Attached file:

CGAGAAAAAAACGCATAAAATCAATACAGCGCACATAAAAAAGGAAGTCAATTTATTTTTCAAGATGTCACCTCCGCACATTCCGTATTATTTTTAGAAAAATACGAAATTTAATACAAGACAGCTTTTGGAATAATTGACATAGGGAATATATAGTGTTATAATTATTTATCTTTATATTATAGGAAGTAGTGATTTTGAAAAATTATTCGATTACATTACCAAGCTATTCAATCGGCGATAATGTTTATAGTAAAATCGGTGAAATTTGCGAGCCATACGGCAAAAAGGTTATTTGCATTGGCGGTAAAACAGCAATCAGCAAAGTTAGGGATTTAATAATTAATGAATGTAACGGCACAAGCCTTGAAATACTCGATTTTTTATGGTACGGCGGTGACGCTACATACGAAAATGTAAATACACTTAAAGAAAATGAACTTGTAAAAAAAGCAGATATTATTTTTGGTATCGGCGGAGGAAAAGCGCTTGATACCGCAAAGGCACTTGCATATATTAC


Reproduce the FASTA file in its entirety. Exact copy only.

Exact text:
CGAGAAAAAAACGCATAAAATCAATACAGCGCACATAAAAAAGGAAGTCAATTTATTTTTCAAGATGTCACCTCCGCACATTCCGTATTATTTTTAGAAAAATACGAAATTTAATACAAGACAGCTTTTGGAATAATTGACATAGGGAATATATAGTGTTATAATTATTTATCTTTATATTATAGGAAGTAGTGATTTTGAAAAATTATTCGATTACATTACCAAGCTATTCAATCGGCGATAATGTTTATAGTAAAATCGGTGAAATTTGCGAGCCATACGGCAAAAAGGTTATTTGCATTGGCGGTAAAACAGCAATCAGCAAAGTTAGGGATTTAATAATTAATGAATGTAACGGCACAAGCCTTGAAATACTCGATTTTTTATGGTACGGCGGTGACGCTACATACGAAAATGTAAATACACTTAAAGAAAATGAACTTGTAAAAAAAGCAGATATTATTTTTGGTATCGGCGGAGGAAAAGCGCTTGATACCGCAAAGGCACTTGCATATATTAC